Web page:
• This works well when there is a specific issue and the consequences are clear.
  • Logical Consequences are imposed by the parent. However, logical consequences are different from punishment in some important ways:
    1. Logical consequences are planned in advance by the parent. They are not reactive or angry responses.>
    2. Logical consequences are often planned with input from the child.
    3. Logical consequences make sense in relation to the behavior. They are “logical.”
  • Logical consequences require time and are thought out on the part of the parent. They need to be planned in advance to be most effective. There are some basic guidelines that can be helpful to parents in developing logical consequences.
    1. Give your child a choice and speak to them in private about the consequences
    2. The Three Rs and an H for Logical Consequences is a formula that identifies the criteria to help ensure that logical consequences are solutions, rather than punishment.

The Three Rs and an H of Logical Consequences

  1. Related
  2. Respectful
  3. 
Reasonable
  4. Helpful

Details:

  1. Related means the consequence must be related to the behavior.
  2. Respectful means the consequence must not involve blame, shame or pain, and it should be kindly and firmly enforced. It is also respectful to everyone involved.
  3. Reasonable means the consequence must not include piggybacking and is reasonable from the child’s point of view as well as the adult’s.
  4. Helpful means it will encourage change for everyone involved. If any of the Three Rs and an H is missing, it can no longer be called a logical consequence.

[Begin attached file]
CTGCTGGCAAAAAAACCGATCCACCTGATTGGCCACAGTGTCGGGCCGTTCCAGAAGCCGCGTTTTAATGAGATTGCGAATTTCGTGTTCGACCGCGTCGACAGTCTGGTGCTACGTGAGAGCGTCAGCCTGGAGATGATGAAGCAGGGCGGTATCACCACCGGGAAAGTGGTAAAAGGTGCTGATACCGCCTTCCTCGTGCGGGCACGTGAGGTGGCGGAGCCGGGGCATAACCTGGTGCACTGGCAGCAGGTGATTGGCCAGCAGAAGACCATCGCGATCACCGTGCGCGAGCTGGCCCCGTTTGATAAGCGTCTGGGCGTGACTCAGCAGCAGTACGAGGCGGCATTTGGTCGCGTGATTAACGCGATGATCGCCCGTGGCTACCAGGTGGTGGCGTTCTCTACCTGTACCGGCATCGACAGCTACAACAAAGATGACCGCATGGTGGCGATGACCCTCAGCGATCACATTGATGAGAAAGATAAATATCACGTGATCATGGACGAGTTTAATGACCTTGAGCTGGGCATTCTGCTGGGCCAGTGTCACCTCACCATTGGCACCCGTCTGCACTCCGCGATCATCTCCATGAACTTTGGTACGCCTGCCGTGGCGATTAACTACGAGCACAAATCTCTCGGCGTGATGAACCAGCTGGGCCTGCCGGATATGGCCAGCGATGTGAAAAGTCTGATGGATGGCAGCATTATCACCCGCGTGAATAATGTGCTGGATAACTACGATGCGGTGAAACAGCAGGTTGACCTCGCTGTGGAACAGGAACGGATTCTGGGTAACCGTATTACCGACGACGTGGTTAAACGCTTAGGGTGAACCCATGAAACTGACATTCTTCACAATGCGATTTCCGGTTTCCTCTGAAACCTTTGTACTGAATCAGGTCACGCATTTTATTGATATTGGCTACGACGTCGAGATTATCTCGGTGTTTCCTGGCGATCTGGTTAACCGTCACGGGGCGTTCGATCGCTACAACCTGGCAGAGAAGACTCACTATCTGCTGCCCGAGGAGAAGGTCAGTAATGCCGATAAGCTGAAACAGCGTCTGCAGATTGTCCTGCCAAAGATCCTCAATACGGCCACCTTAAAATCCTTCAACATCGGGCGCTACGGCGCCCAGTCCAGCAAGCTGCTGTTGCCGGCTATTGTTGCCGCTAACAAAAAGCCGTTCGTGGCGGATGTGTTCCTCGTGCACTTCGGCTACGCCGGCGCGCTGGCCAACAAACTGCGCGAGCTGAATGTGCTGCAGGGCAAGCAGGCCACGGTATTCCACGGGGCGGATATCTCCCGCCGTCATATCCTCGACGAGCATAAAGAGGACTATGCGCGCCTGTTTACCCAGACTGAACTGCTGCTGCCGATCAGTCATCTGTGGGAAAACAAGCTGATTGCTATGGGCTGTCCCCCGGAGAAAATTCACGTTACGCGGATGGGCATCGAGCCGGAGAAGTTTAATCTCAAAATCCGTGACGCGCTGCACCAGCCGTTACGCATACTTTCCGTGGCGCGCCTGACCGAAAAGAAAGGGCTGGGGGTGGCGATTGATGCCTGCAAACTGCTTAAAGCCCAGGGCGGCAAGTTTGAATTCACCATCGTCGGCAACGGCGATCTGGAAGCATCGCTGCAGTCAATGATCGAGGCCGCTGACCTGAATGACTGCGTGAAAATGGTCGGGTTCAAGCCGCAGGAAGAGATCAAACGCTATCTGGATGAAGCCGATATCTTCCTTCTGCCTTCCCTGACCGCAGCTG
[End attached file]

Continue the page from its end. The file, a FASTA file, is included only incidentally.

(These could also be renamed as the Three Rs and an H for Focusing on Solutions.)

Tools that will help you better connect with your child and empower them:

  • Learning about your child’s core beliefs and using exposures to practice those beliefs.
  • Core beliefs can be positive in the case of someone who is confident in their ability. They can also be negative in the case of someone thinking they’re bad at a particular task.
  • Emotional exposure is also one potential strategy that’s traditionally associated with phobias and traumatic experiences. One tries to challenge the emotion and negative thoughts enough that they can bring it down to a manageable level.
  • Normalizing stressful and negative emotional tasks can make them more approachable.

 

Week 3: Suspend Privileges

Obligations vs. Privileges

As part of imposing consequences, you may suspend privileges. But before you can do so, you need to understand what privileges are. Sometimes parents get so caught up in giving to their children that they miss what power they do have.

Your relationship with your children can be categorized as:

  • Parental obligations – what you absolutely must give your children, such as basic nutritious food, proper medical care, school attendance, and respect.
  • Privileges – what you choose to give to your children, such as special foods that meet their preferences, outings, sports, and activities.